Seizing DNA In Vermont

by jeeg 11. February 2015 01:14

 

Say this for the Vermont Legislature: Sometimes it just won’t take “no” for an answer, even when it should know better.

In 2009, the Legislature passed a law extending the requirement to provide DNA samples from only those convicted of felonies to those merely charged with them. Last summer, the Vermont Supreme Court overturned that provision, holding it to be a violation of the Vermont Constitution’s protections against unreasonable searches and seizures. Thankfully, the presumption of innocence still counts for something in Vermont.

Now Sen. Richard Sears, D-Bennington, is back at it with new legislation that would extend the DNA sampling requirement to people convicted of misdemeanors that carry prison time as a potential punishment.

“The more people you have in the database, the easier it is to eliminate suspects and to zero in on the right suspect,” says Sears. That’s true, and under that theory, the state should require all newborn Vermonters to submit DNA samples in the event that they grow up to be serial killers.

But this bill is flawed in so many ways that perhaps it won’t come to that. First, it casts an exceptionally wide net; an estimated 4,600 people would be added to the DNA database in the first year alone. Thus thousands of Vermonters who have committed only minor offenses would be required to provide to the state what the Vermont Supreme Court has called “a massive amount of unique, private information” that goes beyond mere identification. That’s a disproportionate imposition on the privacy of someone who may have done nothing more sinister than wander onto posted land. And if you think that this is not a matter of concern to you, consider that by some estimates, 70 percent of adults Americans have, often unintentionally, committed a crime for which they could be imprisoned.

Second, entrusting this vast new amount of personal information to the management of the state of Vermont is folly. The folks who brought us the ace Vermont Health Connect website have demonstrated that beyond a reasonable doubt. If the bill passes, maybe Anthem will be hired as a consultant to provide advice on how to keep sensitive personal information secure from misuse.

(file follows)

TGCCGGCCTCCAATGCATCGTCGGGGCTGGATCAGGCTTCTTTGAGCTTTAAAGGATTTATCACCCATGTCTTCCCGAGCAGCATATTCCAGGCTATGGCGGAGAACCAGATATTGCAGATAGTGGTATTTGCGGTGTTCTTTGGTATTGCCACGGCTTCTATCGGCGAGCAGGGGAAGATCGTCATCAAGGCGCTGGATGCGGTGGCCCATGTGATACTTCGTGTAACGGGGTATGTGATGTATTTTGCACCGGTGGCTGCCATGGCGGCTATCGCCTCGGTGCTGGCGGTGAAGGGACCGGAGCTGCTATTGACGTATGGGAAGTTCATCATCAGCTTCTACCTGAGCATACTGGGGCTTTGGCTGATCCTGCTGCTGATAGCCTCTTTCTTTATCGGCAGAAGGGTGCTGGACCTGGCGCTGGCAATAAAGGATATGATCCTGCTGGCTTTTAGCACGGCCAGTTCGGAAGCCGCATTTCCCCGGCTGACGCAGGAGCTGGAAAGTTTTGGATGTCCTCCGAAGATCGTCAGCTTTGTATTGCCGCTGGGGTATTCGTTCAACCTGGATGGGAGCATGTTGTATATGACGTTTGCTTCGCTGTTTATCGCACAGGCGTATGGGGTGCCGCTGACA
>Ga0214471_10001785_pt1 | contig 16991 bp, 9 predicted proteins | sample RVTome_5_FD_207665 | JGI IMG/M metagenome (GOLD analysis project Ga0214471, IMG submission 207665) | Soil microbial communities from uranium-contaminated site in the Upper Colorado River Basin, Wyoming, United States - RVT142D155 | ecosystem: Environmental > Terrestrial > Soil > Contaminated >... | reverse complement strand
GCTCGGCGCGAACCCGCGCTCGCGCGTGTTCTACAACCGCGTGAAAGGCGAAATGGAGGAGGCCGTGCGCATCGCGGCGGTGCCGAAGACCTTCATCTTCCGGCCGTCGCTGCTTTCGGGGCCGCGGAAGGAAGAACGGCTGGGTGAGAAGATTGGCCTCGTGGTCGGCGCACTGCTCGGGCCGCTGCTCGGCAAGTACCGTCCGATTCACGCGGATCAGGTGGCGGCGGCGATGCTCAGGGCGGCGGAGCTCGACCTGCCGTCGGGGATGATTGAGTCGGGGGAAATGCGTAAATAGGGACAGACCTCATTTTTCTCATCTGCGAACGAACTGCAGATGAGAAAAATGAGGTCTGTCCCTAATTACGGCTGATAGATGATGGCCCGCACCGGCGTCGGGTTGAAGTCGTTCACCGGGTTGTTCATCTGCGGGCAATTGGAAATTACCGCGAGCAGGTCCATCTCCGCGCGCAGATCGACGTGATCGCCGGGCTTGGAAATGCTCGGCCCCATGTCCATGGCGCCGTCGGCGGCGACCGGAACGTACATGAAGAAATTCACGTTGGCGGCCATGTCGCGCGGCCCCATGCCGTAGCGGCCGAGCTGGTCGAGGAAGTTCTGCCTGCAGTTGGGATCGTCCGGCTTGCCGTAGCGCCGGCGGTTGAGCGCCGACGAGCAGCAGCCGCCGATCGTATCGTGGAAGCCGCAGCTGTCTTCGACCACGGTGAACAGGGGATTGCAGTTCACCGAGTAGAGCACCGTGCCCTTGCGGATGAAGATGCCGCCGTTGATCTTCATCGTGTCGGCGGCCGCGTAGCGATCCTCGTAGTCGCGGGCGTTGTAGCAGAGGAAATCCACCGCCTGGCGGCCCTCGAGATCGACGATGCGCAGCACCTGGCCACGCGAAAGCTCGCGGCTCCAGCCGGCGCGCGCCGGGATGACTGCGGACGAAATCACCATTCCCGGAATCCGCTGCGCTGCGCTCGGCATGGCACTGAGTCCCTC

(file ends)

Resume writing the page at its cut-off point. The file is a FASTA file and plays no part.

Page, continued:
Third, according to Vermont Public Radio, the annual costs of complying with the legislation would exceed $142,000 for laboratory tests alone, at a time when the Department of Public Safety is looking to cut more than a million dollars from next year’s budget because of reductions in revenue estimates that are forcing retrenchment throughout state government. If it’s crime this bill seeks to combat, a better use of that money would be to shore up the prison program under which inmates earn high school degrees and get job training — something the Shumlin administration is proposing to shrink.

This legislation is yet another example of technological capability outrunning thoughtful consideration of privacy costs and a failure to anticipate further advances that might pose even thornier problems. Suppose scientists somehow discerned a genetic pattern that in some cases prefigures criminal activity of a certain kind. With all these DNA samples in hand resulting from minor offenses, would the state be tempted to subject those who fit the profile to pre-emptive monitoring in the effort to prevent future crimes? Sounds far-fetched, but so did a lot of other scary invasions of privacy that have become reality in recent years.

Valley News editorial

 

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